Is it not ill-advised that historians often identify ourselves by method as well as, or even rather than, by subject of interest? I.e., we often say “I’m a social historian” or “I’m a cultural historian” as well as or rather than, “I’m a historian of the US South.”

I think this way of talking and thinking is based on a faulty analogy to shop labor. It’s a bit like saying, “I am a lathe operator.” Except, the thing is, it’s fine to be a lathe operator if you’re a good lathe operator; there’s plenty of objects that need lathing and there will be for the foreseeable future.

The same is not true for history. In history, people are seized by methodological enthusiasms; it may suddenly seem like the lathe is the way to go, and there are projects that demand expertise in the lathe. So you train up on the lathe, and you lathe away, and your project’s done, and then you look around for another lathe-worthy project.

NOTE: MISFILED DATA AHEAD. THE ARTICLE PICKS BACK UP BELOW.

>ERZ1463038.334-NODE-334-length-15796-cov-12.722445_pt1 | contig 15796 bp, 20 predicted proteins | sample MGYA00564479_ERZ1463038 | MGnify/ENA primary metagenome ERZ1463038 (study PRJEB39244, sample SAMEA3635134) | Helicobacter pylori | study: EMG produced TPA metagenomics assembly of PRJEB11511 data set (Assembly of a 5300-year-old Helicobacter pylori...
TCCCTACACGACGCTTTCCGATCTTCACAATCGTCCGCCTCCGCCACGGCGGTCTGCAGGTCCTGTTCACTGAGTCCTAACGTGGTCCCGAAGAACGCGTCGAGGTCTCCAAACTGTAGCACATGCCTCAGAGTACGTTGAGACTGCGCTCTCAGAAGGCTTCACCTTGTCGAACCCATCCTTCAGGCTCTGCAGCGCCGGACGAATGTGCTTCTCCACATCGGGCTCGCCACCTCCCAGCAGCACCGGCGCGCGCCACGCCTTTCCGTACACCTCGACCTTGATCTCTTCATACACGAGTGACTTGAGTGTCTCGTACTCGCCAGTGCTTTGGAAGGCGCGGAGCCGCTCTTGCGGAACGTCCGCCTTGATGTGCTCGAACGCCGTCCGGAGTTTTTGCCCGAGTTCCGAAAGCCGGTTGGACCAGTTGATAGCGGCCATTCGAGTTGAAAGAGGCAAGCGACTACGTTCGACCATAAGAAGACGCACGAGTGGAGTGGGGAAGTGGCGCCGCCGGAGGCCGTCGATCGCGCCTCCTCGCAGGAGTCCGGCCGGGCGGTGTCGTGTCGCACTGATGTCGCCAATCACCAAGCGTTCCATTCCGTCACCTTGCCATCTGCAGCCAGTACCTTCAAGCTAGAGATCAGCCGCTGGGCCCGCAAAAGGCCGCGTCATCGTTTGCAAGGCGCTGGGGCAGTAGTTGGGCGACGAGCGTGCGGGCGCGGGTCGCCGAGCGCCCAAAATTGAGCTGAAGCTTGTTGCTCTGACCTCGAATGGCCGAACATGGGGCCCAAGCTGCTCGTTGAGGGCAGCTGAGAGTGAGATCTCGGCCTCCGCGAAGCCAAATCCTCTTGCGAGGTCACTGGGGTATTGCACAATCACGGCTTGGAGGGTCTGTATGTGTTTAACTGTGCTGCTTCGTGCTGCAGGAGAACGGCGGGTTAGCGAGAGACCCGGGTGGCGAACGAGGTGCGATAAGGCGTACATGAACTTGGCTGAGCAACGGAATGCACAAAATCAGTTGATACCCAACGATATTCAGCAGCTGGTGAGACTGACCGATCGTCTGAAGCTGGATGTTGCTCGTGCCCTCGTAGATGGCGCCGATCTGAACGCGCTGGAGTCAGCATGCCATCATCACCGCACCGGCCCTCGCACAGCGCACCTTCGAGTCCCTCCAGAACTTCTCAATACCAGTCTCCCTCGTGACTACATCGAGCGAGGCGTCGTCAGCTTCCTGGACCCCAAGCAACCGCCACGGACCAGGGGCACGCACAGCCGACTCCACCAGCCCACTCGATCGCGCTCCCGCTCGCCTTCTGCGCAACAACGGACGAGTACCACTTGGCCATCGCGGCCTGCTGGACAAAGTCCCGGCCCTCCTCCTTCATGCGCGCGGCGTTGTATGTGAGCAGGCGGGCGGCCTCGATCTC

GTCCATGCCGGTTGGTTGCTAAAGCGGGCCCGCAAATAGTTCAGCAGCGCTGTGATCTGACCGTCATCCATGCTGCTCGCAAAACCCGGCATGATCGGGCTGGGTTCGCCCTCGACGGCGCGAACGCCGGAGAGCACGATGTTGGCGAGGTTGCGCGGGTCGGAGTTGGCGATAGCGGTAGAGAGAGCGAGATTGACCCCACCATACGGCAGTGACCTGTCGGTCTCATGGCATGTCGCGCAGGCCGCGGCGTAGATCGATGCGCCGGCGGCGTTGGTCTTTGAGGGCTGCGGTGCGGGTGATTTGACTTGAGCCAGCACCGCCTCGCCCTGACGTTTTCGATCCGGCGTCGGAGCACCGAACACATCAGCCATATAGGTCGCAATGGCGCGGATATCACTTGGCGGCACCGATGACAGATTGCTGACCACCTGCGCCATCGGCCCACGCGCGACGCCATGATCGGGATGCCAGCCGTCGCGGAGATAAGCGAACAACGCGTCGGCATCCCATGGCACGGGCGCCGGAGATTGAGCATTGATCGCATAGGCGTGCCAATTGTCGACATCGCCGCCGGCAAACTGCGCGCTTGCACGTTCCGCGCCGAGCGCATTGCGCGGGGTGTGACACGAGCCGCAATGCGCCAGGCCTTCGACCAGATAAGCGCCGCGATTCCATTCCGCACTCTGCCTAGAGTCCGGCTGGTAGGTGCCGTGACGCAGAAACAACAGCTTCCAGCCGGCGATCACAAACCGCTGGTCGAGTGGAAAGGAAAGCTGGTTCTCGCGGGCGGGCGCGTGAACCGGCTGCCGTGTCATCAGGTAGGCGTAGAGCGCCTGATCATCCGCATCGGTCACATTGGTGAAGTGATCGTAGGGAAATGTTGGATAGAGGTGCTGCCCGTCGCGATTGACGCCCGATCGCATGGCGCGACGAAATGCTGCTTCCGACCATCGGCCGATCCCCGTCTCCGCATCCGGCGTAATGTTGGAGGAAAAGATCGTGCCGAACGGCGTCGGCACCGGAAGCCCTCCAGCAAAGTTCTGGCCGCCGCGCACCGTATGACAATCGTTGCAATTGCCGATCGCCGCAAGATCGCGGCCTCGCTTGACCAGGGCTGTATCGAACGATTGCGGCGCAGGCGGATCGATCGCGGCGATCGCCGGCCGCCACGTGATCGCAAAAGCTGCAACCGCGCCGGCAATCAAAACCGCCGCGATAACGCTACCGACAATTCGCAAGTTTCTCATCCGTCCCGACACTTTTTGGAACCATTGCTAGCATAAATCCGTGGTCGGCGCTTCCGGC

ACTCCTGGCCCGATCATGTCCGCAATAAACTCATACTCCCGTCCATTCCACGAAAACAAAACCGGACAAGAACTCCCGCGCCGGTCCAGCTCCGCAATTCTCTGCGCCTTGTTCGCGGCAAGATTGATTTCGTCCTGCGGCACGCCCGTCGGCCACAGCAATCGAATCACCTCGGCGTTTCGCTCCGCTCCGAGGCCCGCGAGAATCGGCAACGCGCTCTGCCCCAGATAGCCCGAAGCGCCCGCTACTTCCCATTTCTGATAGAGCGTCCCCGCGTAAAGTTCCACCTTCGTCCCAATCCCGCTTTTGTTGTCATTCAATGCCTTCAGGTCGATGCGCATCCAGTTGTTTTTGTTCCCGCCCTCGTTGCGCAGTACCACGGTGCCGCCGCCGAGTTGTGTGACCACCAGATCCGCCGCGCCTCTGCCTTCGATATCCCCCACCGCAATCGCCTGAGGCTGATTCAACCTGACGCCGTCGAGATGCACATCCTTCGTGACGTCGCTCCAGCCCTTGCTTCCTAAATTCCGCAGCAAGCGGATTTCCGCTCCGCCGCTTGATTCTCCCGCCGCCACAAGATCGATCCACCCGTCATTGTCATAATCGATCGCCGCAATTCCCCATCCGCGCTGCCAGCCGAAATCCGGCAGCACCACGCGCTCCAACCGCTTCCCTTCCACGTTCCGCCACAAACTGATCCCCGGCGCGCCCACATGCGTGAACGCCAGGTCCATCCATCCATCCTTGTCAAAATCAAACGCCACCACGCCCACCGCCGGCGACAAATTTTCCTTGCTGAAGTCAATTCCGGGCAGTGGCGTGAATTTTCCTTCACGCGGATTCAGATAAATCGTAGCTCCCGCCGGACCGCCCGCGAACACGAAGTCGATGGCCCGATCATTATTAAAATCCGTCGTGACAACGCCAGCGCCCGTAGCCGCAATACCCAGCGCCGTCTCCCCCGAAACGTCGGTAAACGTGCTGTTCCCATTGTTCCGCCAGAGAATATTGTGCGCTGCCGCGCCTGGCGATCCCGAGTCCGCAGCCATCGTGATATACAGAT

But in history, unlike in shop labor, it turns out there often isn’t another such project—they’ve dried up. The interesting lathe-answerable questions got answered.

At which point you either moan about how the AHA doesn’t want to put on panels about lathing anymore, or you try to use a lathe for a project that really, you ought to be using a jigsaw for, and make a complete mess of it, or—and this is of course the ideal choice—you train up on the jigsaw and you use it for the next project.

There’s actually a fancy French phrase for approaching history as a series of problems requiring solution: histoire problème.

Why don’t we all just say we practice histoire problème—I mean, Michael Kammen says it’s pervasive, right? or at least we could say that we’re problem solvers using whatever tools are useful—instead of getting in a lather about lathers?

Related: where is the American histoire totale?